With the huge costs involved in moving house, it makes sense for those who need more space to consider building an extension instead. But what are the main points that you need to consider?
Check your deeds just to ensure there are no clauses that limit the work you can have done to the property. If they are unclear, then it is best to consult a solicitor (try HRJ Foreman Laws: http://www.thebestof.co.uk/local/welwyn-and-hatfield/business-guide/feature/hrj-foreman-laws-solicitors ) before spending any further money.
Work out how much extra space you would like? Can the existing house be reconfigured to create this extra space? By converting a garage or loft, for example? Or do you need to build on the side or out back? It is a good idea to talk to an architect who knows your local area and local planning rules to create an extension that maintains the ‘look and feel’ of your existing property. Matching bricks, windows, roof lines and tiles help any extension blend in to the existing house and makes the likelihood of being granted planning permission much greater. It helps keep costs down if your plans also take into account the layout of your pipes and wiring.
Think about your neighbours. It is always best to talk to them at the outset - especially if they have already been trhough the process of building an extension- you can listen and learn from their experiences. As they can object to your proposals, it can also save you lots of time and money to talk to them about initial designs.
A local architect with experience of working in your area will understand what Welwyn Hatfield Council is likely to approve (or not). The legislation regarding building regulations is complex and they are best to draft detailed building regulations drawings prior to submission. Many will also handle the planning application process and any appeals/amendments and offer to project manage the building work for an additional cost.
Usually an extension is considered a permitted development (within defined parameters) which means you won’t necessarily need planning permission; although a listed property or houses in conservation areas (and we have quite a few of these) will require planning permission. As permissions vary from area to area it is a good idea to refer to the Government’s Permitted Development guidance http://www.planningportal.gov.uk/permission/commonprojects/extensions as well as your local planning office in advance of any work.
It is usually necessary when building an extension to ensure full compliance with the Government's Building Regulations (exceptions include: a porch, conservatory or detached garage built at ground level, taking up less than 30m2 of floor space).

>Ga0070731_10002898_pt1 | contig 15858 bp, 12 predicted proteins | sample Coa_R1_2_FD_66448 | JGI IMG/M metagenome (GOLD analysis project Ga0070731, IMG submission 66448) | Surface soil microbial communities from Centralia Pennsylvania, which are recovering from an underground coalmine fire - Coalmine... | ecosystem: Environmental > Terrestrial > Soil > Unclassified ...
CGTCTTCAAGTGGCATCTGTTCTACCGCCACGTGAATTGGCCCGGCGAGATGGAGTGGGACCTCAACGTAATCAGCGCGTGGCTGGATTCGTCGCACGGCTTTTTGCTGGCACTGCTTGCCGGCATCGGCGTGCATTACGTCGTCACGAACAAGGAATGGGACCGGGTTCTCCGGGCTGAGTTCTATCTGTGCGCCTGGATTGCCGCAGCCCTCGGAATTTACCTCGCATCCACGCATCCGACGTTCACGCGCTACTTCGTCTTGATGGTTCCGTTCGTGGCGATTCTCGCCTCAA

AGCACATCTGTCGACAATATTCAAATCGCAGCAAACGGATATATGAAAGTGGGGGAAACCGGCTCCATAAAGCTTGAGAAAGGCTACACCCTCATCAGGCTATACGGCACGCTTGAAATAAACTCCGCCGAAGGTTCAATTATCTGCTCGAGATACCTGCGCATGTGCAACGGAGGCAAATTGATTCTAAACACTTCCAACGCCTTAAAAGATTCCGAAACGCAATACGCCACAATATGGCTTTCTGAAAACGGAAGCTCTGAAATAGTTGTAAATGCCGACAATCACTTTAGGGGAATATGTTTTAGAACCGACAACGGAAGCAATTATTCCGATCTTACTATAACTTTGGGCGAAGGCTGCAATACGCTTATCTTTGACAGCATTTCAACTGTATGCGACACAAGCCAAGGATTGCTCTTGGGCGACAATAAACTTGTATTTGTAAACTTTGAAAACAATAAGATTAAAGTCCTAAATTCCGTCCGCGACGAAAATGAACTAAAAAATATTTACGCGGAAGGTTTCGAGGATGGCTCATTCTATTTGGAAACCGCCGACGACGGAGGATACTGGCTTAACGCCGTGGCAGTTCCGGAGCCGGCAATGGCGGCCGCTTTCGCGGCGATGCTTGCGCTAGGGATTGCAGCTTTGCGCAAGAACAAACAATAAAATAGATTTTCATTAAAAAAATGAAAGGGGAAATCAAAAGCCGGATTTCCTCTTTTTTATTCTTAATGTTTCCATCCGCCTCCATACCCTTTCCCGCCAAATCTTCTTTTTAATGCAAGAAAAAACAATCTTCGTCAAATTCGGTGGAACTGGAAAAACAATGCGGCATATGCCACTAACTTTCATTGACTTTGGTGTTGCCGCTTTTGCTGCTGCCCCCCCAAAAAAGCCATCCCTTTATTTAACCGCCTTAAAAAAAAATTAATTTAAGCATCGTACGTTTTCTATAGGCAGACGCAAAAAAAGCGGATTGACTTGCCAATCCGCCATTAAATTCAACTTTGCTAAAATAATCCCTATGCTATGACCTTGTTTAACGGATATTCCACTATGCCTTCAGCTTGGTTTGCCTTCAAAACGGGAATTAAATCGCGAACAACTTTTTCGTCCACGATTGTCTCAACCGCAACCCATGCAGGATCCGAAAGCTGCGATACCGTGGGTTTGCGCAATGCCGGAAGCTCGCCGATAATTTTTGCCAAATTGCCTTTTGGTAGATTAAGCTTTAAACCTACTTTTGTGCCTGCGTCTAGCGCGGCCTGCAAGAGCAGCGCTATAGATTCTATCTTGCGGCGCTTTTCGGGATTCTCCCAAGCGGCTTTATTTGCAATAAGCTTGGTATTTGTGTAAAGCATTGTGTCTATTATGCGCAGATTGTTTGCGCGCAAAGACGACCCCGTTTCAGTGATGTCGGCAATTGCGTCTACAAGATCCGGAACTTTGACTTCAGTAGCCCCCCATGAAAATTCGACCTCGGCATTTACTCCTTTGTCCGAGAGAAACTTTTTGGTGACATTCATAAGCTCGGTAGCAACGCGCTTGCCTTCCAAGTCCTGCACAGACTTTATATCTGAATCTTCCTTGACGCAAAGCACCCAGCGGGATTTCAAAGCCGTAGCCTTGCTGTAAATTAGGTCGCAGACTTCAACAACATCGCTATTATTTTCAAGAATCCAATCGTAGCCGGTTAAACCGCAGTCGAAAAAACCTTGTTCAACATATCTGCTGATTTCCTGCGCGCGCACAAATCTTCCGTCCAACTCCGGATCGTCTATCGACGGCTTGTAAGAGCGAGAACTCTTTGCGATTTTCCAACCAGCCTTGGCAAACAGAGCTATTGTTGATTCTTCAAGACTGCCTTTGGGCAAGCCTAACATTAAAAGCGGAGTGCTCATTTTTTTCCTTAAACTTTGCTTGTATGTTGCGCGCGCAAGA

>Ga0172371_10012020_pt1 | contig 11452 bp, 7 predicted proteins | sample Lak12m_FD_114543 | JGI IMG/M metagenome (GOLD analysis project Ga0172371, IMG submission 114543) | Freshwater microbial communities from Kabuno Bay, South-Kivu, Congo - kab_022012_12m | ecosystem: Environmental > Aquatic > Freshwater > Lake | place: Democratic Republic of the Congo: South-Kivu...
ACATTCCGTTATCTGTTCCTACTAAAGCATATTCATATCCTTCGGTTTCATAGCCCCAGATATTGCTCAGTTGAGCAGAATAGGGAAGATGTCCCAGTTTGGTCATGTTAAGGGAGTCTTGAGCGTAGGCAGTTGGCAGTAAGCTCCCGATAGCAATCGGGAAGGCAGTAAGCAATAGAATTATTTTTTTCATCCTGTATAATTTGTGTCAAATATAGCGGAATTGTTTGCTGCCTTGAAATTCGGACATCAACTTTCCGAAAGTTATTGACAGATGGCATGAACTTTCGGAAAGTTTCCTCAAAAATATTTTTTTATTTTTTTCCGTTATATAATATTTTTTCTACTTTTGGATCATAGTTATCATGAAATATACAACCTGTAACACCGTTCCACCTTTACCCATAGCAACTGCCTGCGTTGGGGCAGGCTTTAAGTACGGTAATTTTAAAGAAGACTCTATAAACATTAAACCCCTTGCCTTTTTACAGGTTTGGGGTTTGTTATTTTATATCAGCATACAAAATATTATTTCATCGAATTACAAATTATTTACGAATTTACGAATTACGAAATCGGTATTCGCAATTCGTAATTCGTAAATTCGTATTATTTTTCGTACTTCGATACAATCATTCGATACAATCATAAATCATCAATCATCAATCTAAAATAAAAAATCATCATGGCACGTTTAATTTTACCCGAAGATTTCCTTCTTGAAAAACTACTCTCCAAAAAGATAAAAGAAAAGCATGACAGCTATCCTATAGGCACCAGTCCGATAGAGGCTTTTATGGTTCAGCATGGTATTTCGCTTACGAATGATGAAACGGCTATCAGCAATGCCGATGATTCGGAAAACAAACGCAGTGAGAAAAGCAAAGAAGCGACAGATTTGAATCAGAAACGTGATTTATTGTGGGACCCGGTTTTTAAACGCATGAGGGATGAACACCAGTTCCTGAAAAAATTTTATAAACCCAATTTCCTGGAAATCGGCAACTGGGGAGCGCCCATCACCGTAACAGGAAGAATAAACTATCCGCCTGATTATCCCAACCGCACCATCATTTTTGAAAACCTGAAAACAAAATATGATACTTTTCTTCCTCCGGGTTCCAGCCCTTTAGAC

Building regulations set minimum standards for the design and construction of buildings to ensure that they comply with health and safety rules. They also ensure certain levels of insulation and energy conservation.
A reputable builder (try RCP Contractors Ltd: http://www.thebestof.co.uk/local/welwyn-and-hatfield/business-guide/feature/rcp-contractors-ltd) will be able to help you in ensuring that your extension meets all the Building Regulations that may apply to the work, and in making sure that any inspections required are completed and work meets the construction and performance standards set by the regulations.
How to comply
Building Regulations approval is separate and additional to obtaining planning permission – and is absolutely necessary. To ensure compliance with Building Regulations, you/your architect must submit detailed plans of the proposed extension, together with the appropriate application form and fee, to the Local Planning Authority (Welwyn Hatfield).
Building control surveyors will examine the plans to guarantee that they meet Building Regulations before approving the project. Your builders are required to notify Welwyn Hatfield Council when building work commences and at pre-determined stages of build, and inspections can be made to ensure that work, such as laying foundations, damp proofing and installing drains is carried out to the required standard. A final inspection will be made upon completion of the extension, and a certificate of completion will be issued if everything is as it should be.
Information about how Building Regulations might apply to different types of extensions can be found through the Government's Planning Portal, or via the Local Planning Authority.
Choose a local builder with a good reputation – for example, one registered with the Federation of Master Builders (FMB).
It is always best to get 3 quotes for your build. Make sure that all quotes are equal in what they cover and that all building supplies are included within the quote. It is important that you feel you can work alongside and trust your builder too – so the cheapest quote isn’t always the best. Then ask your chosen builder(s) if you can talk to some of their previous customers to ensure their quality.
Once you have chosen your builder, it is essential that you sign a contract with them. The builder may provide one – and a sample contract is available on the FMB website. This contract should stipulate a timetable with a predefined completion date. If you do provide a down payment, agree to pay only for the first stage of work in advance. Once the extension is finished, make sure you are fully satisfied with the work before paying the outstanding fees.
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